# The type of a floating point literal with exponent

By default, all floating point literals, with or without an exponent part, have type `double`

. You can add the `f`

suffix to make the type `float`

or `L`

to make the type `long double`

.

In the case of `float f = 123456e-3;`

, you're initializing a `float`

with a `double`

constant, so there is the possibility of loss of precision, however this particular constant only has 6 decimal digits of precision so it should be OK.

What is the type of a floating-point literal?

**Floating constants**

C defines these as *floating constants*, not *literals*. Default type is `double`

.

An `f`

or `F`

suffix makes it a `float`

.

An `l`

or `L`

suffix makes it a `long double`

.

**[edit] FLT_EVAL_METHOD**

C has `FLT_EVAL_METHOD`

which allows *constants* to be *interpreted* as a wider type.

Example `FLT_EVAL_METHOD == 2`

evaluate all operations and constants to the range and precision of the

`long double`

type.

In this case, I'd expect `v1`

and `v2`

to have the same value when `FLT_EVAL_METHOD == 2`

, but different values when `FLT_EVAL_METHOD == 0`

.

```
long double v1 = 0.1;
long double v2 = 0.1L;
```

When used as a float initializer in float f = 123456e-3; does it need to have a f suffix?

For best conversion of the text to `float`

, yes use an `f`

.

`float f = 123456e-3`

incurs double rounding. 2 rounding occurs: text->`double`

and `double`

to `float`

.

With select values, `g`

may get a different value with `float g = x.xxx`

vs `g = x.xxxf;`

. See following.

**double rounding example**

Notice `f2`

and `f4`

have the same constant except the the `f`

suffix. Compiler warns with `f4`

:

warning: conversion from 'double' to 'float' changes value from '9.9999997019767761e-1' to '1.0e+0f' [-Wfloat-conversion]

```
#include <stdlib.h>
int main(void) {
// float has 24 bit significand, double has 53
float f1 = 0x0.FFFFFFp0f; // code with 24 bit significand, exact as a float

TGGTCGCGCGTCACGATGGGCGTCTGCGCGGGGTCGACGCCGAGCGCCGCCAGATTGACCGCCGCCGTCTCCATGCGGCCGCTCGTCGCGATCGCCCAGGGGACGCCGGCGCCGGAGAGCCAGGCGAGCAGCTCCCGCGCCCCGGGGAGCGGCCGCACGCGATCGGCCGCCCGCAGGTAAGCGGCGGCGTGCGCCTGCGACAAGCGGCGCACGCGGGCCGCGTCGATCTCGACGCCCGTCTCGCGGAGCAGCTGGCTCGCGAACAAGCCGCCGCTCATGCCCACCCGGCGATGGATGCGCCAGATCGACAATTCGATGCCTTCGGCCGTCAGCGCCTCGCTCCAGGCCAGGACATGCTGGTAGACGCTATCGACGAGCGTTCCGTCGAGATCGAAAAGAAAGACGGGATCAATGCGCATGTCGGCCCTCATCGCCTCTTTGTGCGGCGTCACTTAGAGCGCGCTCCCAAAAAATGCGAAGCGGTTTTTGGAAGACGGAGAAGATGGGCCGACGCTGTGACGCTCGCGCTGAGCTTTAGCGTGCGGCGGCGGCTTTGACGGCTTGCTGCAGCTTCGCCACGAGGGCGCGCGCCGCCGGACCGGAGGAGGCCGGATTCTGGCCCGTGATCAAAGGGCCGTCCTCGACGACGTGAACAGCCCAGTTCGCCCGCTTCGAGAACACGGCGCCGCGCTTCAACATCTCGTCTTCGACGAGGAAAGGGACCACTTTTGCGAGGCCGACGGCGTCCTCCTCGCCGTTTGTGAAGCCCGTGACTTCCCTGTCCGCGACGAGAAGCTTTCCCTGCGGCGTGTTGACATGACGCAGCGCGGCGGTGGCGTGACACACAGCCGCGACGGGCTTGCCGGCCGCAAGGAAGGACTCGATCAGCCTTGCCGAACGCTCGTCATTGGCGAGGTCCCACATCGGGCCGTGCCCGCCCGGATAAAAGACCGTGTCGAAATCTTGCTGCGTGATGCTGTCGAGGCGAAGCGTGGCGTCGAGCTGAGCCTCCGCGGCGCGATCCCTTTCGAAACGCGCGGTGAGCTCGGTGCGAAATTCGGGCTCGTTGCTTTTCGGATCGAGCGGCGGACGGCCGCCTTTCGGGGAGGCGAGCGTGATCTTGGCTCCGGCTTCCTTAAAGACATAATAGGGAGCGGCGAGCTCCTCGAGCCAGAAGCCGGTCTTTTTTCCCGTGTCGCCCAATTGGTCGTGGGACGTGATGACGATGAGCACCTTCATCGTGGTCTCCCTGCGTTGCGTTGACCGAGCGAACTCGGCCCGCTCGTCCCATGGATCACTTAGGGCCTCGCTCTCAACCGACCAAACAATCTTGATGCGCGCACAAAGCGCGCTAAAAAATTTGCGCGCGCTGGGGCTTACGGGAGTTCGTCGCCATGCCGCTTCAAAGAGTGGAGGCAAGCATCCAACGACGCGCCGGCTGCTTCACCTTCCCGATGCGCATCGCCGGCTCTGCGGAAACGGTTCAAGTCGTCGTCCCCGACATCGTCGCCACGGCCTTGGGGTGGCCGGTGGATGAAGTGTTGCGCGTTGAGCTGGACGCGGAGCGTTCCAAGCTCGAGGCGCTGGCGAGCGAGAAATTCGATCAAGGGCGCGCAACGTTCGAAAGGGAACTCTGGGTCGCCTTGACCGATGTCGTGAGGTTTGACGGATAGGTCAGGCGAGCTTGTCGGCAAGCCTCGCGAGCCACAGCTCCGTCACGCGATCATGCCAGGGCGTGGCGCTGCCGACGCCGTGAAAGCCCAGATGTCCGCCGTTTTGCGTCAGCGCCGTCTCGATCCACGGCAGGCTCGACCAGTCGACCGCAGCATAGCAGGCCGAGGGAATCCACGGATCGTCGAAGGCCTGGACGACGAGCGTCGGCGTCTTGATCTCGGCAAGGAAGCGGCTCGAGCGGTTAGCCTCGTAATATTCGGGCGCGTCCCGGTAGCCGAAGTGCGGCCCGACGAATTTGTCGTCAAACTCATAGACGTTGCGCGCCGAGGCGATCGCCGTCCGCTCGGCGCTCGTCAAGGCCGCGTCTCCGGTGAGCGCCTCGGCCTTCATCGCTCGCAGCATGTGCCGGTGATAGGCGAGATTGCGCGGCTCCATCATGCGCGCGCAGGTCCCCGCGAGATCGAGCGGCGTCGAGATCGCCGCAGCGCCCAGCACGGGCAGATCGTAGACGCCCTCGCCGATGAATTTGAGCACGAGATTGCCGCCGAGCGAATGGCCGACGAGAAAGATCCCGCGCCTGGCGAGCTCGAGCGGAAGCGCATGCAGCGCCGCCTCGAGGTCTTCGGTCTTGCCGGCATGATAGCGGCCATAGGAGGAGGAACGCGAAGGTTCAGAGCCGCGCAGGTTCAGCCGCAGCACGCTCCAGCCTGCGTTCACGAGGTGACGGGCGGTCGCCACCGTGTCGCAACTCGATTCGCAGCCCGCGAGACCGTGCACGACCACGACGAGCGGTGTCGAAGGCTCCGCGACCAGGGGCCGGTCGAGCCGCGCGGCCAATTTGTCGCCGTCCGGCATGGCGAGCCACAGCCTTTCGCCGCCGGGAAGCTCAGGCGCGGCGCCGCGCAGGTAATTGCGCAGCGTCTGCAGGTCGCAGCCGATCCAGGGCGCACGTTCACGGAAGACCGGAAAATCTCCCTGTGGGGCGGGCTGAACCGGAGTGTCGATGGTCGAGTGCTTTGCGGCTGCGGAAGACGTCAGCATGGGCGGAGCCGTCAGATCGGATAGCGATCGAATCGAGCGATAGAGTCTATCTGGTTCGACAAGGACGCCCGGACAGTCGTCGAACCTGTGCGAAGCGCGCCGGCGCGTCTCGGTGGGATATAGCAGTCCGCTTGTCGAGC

printf("%-20a %.17e\n", f1, f1);
float f2 = 0x0.FFFFFF7FFFFFFCp0f; // code with 54 bit significand, rounds down to nearest float
printf("%-20a %.17e\n", f2, f2);
float f3 = 0x0.FFFFFF80000000p0f; // code with 25 bit significand, rounds up to nearest float
printf("%-20a %.17e\n", f3, f3);
puts("");
double d1 = 0x0.FFFFFF7FFFFFF8p0; // code constant with 53 bit significand, exact as a double
printf("%-20a %.17e\n", d1, d1);
double d2 = 0x0.FFFFFF7FFFFFFCp0; // code constant with 54 bit significand, rounds up to nearest double
printf("%-20a %.17e\n", d2, d2);
float f4 = 0x0.FFFFFF7FFFFFFCp0; // code constant with 54 bit significand, rounds up to nearest double
// then rounds up again when double converted to float
printf("%-20a %.17e\n", f4, f4);
return 0;
}
```

Output

```
0x1.fffffep-1 9.99999940395355225e-01
0x1.fffffep-1 9.99999940395355225e-01 f2
0x1p+0 1.00000000000000000e+00
0x1.fffffefffffffp-1 9.99999970197677501e-01
0x1.ffffffp-1 9.99999970197677612e-01
0x1p+0 1.00000000000000000e+00 f4 Double Rounding!
```

For best conversion of the text to `long double`

, definitely use an `L`

else the constant is only a `double`

with less precision.

```
long double ld1 = 0x1.00000000000001p1;
printf("%.20Le\n", ld1, ld1);
long double ld2 = 0x1.00000000000001p1L; // "Same" constant as above with an 'L'
printf("%.20Le\n", ld2, ld2);
```

Output

```
2.00000000000000000000e+00
2.00000000000000002776e+00
```

For floating point literal, if no suffix is defined, it will be automatically considered as `double`

.

You can follow this chart for suffix:

```
(no suffix) - double
f/F - float
l/L - long double
```

So, for float, it needs to have `f`

or `F`

suffix.